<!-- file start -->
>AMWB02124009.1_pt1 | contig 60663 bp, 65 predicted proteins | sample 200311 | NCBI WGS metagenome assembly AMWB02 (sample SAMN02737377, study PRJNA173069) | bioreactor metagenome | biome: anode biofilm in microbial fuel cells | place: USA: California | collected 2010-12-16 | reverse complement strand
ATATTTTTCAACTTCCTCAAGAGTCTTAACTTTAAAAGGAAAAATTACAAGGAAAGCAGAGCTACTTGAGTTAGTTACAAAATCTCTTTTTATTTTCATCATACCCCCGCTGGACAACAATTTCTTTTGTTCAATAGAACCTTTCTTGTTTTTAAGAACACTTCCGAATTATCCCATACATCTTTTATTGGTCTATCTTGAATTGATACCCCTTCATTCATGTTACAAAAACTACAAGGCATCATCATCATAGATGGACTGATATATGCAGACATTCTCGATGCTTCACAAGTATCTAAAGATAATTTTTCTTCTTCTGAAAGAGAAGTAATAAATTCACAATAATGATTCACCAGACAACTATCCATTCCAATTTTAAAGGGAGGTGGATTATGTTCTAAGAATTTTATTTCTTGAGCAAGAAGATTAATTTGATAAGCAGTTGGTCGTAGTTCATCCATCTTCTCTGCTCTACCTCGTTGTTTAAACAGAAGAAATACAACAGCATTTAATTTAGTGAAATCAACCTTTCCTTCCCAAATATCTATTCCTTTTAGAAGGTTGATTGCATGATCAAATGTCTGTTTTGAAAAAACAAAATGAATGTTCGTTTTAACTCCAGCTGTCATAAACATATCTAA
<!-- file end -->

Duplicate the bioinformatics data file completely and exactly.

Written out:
>AMWB02124009.1_pt1 | contig 60663 bp, 65 predicted proteins | sample 200311 | NCBI WGS metagenome assembly AMWB02 (sample SAMN02737377, study PRJNA173069) | bioreactor metagenome | biome: anode biofilm in microbial fuel cells | place: USA: California | collected 2010-12-16 | reverse complement strand
ATATTTTTCAACTTCCTCAAGAGTCTTAACTTTAAAAGGAAAAATTACAAGGAAAGCAGAGCTACTTGAGTTAGTTACAAAATCTCTTTTTATTTTCATCATACCCCCGCTGGACAACAATTTCTTTTGTTCAATAGAACCTTTCTTGTTTTTAAGAACACTTCCGAATTATCCCATACATCTTTTATTGGTCTATCTTGAATTGATACCCCTTCATTCATGTTACAAAAACTACAAGGCATCATCATCATAGATGGACTGATATATGCAGACATTCTCGATGCTTCACAAGTATCTAAAGATAATTTTTCTTCTTCTGAAAGAGAAGTAATAAATTCACAATAATGATTCACCAGACAACTATCCATTCCAATTTTAAAGGGAGGTGGATTATGTTCTAAGAATTTTATTTCTTGAGCAAGAAGATTAATTTGATAAGCAGTTGGTCGTAGTTCATCCATCTTCTCTGCTCTACCTCGTTGTTTAAACAGAAGAAATACAACAGCATTTAATTTAGTGAAATCAACCTTTCCTTCCCAAATATCTATTCCTTTTAGAAGGTTGATTGCATGATCAAATGTCTGTTTTGAAAAAACAAAATGAATGTTCGTTTTAACTCCAGCTGTCATAAACATATCTAA